Either That Or The Moon ALBUM REVIEW

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Rock is dead. You’ve heard it. I’ve heard it. Does any genre ever really die? It appears as though any genre, no matter how much it is lacking in experimentation and progression at the current moment, always seems to have its fair share of revivalists, enthusiasts, and masters. So, in that sense, the argument could be made that rock will never die.

But that really isn’t the point of the saying, is it? “Rock is dead” is not to be taken literally, but to be used as more of a hyperbole to reflect the current state of remission the genre seems to be in. It’s hard to deny there is no outburst of material coming from the scene, both in the mainstream and in more indie circles. Instead, the genre has sort of stuck in one place, reflecting back on its past in rose-colored lens and reviving them for new audiences. While this may work for many talented bands, the ideology brings forth many bands that do not pan out so well. Some bands don’t pull off enough good songwriting. Some bands take a little too much from their predecessors. The worst ones, however, water what could’ve been a good take on the genre down into something that’s too stale to even mildly enjoy. Case in point: supposed heavy-psych rockers Desert Mountain Tribe, with their debut Either That or the Moon.

The problems with the record appear right from the opening track and never let up. You’d be hard-pressed to find another album that sounds so tired, so unbelievably bored with itself. The crunch of the guitars don’t feel like they are doing anything but taking up space, a placeholder to keep the chord progression together. There’s none of the fuzz or density that make other bands in the genre so much fun to listen to, nor does there appear to be any sort of risk-taking involved besides a very slight faux-country twang that arises on occasion. They make the heavy-psych tag this band gets appear to be a total misnomer.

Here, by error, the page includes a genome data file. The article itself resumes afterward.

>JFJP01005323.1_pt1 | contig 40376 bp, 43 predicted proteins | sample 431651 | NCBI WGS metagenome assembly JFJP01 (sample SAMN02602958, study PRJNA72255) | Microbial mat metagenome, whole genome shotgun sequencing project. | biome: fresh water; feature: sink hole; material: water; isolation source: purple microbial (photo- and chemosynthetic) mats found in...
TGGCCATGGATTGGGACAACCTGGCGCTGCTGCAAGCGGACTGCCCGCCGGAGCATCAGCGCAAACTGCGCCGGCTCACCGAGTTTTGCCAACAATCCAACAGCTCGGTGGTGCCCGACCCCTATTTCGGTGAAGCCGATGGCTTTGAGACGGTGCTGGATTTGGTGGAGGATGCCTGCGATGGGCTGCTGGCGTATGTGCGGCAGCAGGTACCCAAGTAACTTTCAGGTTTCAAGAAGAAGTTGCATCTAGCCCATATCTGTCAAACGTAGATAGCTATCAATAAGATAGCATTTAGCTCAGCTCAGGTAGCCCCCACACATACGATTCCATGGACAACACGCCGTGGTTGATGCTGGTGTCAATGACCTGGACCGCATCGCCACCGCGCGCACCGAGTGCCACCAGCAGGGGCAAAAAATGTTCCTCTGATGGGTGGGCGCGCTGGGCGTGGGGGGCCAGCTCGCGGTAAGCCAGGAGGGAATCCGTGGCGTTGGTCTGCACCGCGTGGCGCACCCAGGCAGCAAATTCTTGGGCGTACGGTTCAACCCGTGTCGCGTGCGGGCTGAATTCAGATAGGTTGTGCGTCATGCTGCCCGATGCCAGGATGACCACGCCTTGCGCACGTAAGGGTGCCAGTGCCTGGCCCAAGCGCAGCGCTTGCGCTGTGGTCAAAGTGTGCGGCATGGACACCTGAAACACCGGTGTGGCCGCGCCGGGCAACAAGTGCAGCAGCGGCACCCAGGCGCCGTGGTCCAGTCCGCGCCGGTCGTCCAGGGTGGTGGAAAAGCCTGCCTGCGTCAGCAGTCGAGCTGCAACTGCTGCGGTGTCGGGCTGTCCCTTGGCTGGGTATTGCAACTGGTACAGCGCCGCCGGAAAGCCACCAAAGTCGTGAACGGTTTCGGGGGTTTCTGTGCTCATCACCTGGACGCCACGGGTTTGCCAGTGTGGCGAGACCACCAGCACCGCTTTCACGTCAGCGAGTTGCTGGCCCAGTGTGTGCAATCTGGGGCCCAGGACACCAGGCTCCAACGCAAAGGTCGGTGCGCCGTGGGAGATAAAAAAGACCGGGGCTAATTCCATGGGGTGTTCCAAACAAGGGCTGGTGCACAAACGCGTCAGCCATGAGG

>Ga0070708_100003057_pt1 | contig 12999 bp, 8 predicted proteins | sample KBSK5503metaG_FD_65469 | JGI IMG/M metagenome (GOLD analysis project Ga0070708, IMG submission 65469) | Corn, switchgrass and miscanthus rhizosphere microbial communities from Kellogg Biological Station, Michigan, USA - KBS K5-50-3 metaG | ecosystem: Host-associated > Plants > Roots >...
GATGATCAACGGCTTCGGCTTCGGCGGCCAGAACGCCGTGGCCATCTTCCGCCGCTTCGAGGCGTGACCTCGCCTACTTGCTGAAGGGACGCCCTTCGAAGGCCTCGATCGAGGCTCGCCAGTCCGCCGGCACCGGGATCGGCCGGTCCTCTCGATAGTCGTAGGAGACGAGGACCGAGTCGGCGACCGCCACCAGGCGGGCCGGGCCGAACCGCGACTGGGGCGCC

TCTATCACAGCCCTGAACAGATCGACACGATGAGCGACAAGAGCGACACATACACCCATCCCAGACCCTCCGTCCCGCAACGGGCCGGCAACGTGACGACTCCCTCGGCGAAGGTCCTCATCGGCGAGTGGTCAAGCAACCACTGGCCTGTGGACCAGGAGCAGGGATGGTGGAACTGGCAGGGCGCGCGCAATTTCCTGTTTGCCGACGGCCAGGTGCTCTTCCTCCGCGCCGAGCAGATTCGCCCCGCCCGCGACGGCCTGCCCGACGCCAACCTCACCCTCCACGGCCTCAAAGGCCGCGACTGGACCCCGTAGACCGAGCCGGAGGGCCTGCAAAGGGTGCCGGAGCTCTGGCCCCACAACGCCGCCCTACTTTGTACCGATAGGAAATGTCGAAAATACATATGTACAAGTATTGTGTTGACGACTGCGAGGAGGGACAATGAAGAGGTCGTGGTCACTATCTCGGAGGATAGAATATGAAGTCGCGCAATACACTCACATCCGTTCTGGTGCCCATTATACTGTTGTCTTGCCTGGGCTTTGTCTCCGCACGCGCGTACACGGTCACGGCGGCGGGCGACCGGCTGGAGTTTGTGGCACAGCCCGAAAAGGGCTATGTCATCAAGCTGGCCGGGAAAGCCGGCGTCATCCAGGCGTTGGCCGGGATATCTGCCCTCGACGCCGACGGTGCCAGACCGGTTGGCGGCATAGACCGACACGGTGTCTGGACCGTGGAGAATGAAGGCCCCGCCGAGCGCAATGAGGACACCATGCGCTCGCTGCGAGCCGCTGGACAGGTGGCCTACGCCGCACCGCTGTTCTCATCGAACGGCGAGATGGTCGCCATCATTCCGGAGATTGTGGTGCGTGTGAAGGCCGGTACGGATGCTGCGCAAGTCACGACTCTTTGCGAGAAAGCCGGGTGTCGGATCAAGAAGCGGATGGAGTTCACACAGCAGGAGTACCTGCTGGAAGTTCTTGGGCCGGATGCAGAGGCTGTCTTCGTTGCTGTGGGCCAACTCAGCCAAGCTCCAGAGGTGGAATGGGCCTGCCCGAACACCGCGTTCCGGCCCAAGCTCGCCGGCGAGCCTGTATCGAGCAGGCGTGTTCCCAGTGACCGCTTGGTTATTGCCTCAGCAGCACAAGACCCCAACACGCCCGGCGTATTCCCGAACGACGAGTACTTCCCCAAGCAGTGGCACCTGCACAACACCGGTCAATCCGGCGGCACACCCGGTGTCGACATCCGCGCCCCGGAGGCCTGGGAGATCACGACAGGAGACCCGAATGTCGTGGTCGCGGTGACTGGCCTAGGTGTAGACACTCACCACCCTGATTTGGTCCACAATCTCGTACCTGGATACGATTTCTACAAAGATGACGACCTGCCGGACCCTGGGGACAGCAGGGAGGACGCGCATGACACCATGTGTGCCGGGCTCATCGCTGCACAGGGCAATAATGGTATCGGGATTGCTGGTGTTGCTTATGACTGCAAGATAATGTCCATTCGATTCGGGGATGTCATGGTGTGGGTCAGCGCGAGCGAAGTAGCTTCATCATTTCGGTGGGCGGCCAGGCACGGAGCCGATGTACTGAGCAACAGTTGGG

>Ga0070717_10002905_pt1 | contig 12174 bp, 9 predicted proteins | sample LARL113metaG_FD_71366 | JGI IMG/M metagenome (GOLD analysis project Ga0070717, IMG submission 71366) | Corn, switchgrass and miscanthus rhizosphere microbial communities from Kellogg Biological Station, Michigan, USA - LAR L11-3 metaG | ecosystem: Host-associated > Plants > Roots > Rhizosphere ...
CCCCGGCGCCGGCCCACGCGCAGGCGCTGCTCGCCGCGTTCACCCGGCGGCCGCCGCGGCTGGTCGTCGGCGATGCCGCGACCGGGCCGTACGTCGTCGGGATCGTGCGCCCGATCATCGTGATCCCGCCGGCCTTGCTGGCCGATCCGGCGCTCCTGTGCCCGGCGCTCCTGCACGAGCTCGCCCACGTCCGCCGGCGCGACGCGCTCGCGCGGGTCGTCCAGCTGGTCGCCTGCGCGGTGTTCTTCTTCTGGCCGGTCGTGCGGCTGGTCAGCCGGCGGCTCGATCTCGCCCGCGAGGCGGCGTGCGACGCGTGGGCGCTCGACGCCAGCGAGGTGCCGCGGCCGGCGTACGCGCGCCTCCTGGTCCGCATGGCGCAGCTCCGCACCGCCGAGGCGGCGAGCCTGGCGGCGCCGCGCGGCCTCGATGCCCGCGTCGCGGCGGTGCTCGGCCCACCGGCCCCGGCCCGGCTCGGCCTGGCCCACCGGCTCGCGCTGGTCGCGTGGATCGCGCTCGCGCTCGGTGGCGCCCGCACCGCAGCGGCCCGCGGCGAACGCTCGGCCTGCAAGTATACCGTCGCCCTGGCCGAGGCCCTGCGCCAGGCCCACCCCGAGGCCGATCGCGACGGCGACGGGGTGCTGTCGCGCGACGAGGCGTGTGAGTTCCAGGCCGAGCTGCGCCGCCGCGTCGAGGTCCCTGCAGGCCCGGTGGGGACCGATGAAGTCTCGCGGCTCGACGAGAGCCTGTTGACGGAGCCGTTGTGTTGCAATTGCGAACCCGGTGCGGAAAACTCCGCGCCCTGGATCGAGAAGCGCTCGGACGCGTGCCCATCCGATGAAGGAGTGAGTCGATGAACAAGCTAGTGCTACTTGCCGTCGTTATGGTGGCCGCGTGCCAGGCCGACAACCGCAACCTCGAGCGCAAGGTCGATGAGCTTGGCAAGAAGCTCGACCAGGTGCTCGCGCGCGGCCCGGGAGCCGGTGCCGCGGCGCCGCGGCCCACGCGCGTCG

Otherwise, the vocal melodies are pretty mediocre as well, and singer Jonty Ball’s nasally tone is only tolerable due to some well-tuned reverb placed on top of it. The drums, at the very least, sound nice, but what does it matter if everything else sounds so lacklustre? Not only this, but the band decides to keep mostly the same instrumentation throughout Either That, and make an attempt at a steadily uniform sound. This is an admirable decision from an outside perspective, and it can work well if the sound is well-done. However, given the aforementioned issues with the instrumentation as it is, a full hour of lazy guitar strums and uninspired vocals is a nightmare to sit through.

Such problems just maybe could have been forgiven if the songwriting was up to par. Alas, almost every song here does nothing to escape from the blandness presented by the arrangement. The band has gone on record in their interviews that they “never go to the studio [with inspiration from their lives] and say ‘I’m feeling really inspired by this. Let’s write a song about it,’” and man, is it apparent. They just don’t seem to move anywhere, preferring instead to loosely jam on simplistic, slowly-moving chord structures, sometimes just playing the same chord over and over (as on “Heaven and Hell”.) While this model works in favor of some bands, Desert Mountain Tribe lacks both the songwriting capabilities or the production to pull it off in even a semi-decent manner. The lyricism, on the other end of the spectrum, tends to be filled with total head-scratchers, with lines like “Come and take a ride in my…Cadillac” on “Take a Ride” sounding quite silly both in and out of the context of the song. That line is no outlier, either; each song has its share of cringeworthy lines to take in, and even when they aren’t, Ball’s inflections can turn even the simplest of lines into faux-twangy cheese, as is the case on “Way Down” and “Runway”.

Even previous songs appear in lesser form here. “Take a Ride” was not a great song to begin with when it first appeared in 2013, but on Either That, the relative rawness is stripped out in favor of some bland, reverb-heavy production and guitars that bleed together in the absolute worst way. “Coming Down”, while perhaps the best of the early tracks, appears here as a reworked bonus track, and although it at least retains some semblance of its former self, the track suffers from the ever-present colorless production. Both tracks exemplify the soul-sucking nature of this album, where even a well-written song can be watered down into something that is no longer tolerable. The fact that this album exists in such condition is a sad statement on the current affairs of rock music as we know it, even the heavy-psych scene that this band tries to put themselves into.

Rock is dead. Long live its shitty revival.

– Brock S.